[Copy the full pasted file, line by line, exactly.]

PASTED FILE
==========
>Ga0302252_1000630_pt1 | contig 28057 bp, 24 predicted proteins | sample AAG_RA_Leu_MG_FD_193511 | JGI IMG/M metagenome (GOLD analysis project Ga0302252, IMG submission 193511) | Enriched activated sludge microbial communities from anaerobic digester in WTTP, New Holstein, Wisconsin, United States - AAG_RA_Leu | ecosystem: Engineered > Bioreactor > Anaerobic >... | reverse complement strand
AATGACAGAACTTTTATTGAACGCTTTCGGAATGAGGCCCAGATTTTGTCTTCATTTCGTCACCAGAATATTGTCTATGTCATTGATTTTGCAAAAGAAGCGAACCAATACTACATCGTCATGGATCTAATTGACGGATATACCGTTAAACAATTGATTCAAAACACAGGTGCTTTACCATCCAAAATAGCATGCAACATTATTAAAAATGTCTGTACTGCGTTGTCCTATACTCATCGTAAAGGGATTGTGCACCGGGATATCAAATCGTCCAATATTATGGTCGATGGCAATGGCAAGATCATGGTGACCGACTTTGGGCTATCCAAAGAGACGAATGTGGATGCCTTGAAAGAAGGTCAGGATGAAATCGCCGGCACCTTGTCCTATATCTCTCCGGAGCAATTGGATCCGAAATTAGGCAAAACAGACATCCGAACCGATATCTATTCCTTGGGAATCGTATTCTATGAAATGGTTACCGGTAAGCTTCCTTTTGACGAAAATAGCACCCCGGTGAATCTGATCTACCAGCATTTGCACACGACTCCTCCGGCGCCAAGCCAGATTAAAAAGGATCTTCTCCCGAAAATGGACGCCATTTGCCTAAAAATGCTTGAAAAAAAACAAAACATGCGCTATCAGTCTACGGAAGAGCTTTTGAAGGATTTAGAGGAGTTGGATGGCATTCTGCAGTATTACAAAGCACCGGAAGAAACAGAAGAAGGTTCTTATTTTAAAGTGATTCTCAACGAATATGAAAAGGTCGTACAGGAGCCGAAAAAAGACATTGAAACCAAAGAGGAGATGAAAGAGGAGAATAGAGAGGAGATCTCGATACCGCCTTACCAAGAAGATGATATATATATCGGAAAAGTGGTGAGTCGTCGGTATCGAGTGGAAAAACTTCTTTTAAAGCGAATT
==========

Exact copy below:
>Ga0302252_1000630_pt1 | contig 28057 bp, 24 predicted proteins | sample AAG_RA_Leu_MG_FD_193511 | JGI IMG/M metagenome (GOLD analysis project Ga0302252, IMG submission 193511) | Enriched activated sludge microbial communities from anaerobic digester in WTTP, New Holstein, Wisconsin, United States - AAG_RA_Leu | ecosystem: Engineered > Bioreactor > Anaerobic >... | reverse complement strand
AATGACAGAACTTTTATTGAACGCTTTCGGAATGAGGCCCAGATTTTGTCTTCATTTCGTCACCAGAATATTGTCTATGTCATTGATTTTGCAAAAGAAGCGAACCAATACTACATCGTCATGGATCTAATTGACGGATATACCGTTAAACAATTGATTCAAAACACAGGTGCTTTACCATCCAAAATAGCATGCAACATTATTAAAAATGTCTGTACTGCGTTGTCCTATACTCATCGTAAAGGGATTGTGCACCGGGATATCAAATCGTCCAATATTATGGTCGATGGCAATGGCAAGATCATGGTGACCGACTTTGGGCTATCCAAAGAGACGAATGTGGATGCCTTGAAAGAAGGTCAGGATGAAATCGCCGGCACCTTGTCCTATATCTCTCCGGAGCAATTGGATCCGAAATTAGGCAAAACAGACATCCGAACCGATATCTATTCCTTGGGAATCGTATTCTATGAAATGGTTACCGGTAAGCTTCCTTTTGACGAAAATAGCACCCCGGTGAATCTGATCTACCAGCATTTGCACACGACTCCTCCGGCGCCAAGCCAGATTAAAAAGGATCTTCTCCCGAAAATGGACGCCATTTGCCTAAAAATGCTTGAAAAAAAACAAAACATGCGCTATCAGTCTACGGAAGAGCTTTTGAAGGATTTAGAGGAGTTGGATGGCATTCTGCAGTATTACAAAGCACCGGAAGAAACAGAAGAAGGTTCTTATTTTAAAGTGATTCTCAACGAATATGAAAAGGTCGTACAGGAGCCGAAAAAAGACATTGAAACCAAAGAGGAGATGAAAGAGGAGAATAGAGAGGAGATCTCGATACCGCCTTACCAAGAAGATGATATATATATCGGAAAAGTGGTGAGTCGTCGGTATCGAGTGGAAAAACTTCTTTTAAAGCGAATT